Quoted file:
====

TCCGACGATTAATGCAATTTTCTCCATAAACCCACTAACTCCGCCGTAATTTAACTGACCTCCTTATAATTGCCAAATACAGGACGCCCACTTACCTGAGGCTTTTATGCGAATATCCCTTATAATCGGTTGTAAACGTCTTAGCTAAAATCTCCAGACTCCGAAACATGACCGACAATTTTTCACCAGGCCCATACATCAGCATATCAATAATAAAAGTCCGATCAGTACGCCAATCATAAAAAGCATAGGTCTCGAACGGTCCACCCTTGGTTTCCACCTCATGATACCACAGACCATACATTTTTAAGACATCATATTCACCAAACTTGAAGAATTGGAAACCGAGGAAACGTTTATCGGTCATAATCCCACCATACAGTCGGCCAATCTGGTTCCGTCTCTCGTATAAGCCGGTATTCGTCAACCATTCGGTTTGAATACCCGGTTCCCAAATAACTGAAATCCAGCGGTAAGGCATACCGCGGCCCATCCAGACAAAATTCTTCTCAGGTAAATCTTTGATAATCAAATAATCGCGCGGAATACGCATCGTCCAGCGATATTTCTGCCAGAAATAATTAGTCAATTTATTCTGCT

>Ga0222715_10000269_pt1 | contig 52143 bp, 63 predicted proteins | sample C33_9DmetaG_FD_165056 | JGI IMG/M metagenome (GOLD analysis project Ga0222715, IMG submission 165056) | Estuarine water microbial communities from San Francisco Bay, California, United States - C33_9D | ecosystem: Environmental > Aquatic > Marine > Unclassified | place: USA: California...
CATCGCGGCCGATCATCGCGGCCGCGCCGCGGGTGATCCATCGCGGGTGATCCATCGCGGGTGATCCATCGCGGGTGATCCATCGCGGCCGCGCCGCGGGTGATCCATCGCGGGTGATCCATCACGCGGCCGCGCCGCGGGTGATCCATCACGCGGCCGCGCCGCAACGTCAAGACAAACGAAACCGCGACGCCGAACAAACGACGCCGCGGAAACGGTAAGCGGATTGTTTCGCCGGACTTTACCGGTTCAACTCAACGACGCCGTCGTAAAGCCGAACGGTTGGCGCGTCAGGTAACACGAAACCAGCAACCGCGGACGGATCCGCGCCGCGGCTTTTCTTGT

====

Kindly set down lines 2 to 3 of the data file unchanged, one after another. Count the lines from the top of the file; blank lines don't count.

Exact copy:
>Ga0222715_10000269_pt1 | contig 52143 bp, 63 predicted proteins | sample C33_9DmetaG_FD_165056 | JGI IMG/M metagenome (GOLD analysis project Ga0222715, IMG submission 165056) | Estuarine water microbial communities from San Francisco Bay, California, United States - C33_9D | ecosystem: Environmental > Aquatic > Marine > Unclassified | place: USA: California...
CATCGCGGCCGATCATCGCGGCCGCGCCGCGGGTGATCCATCGCGGGTGATCCATCGCGGGTGATCCATCGCGGGTGATCCATCGCGGCCGCGCCGCGGGTGATCCATCGCGGGTGATCCATCACGCGGCCGCGCCGCGGGTGATCCATCACGCGGCCGCGCCGCAACGTCAAGACAAACGAAACCGCGACGCCGAACAAACGACGCCGCGGAAACGGTAAGCGGATTGTTTCGCCGGACTTTACCGGTTCAACTCAACGACGCCGTCGTAAAGCCGAACGGTTGGCGCGTCAGGTAACACGAAACCAGCAACCGCGGACGGATCCGCGCCGCGGCTTTTCTTGT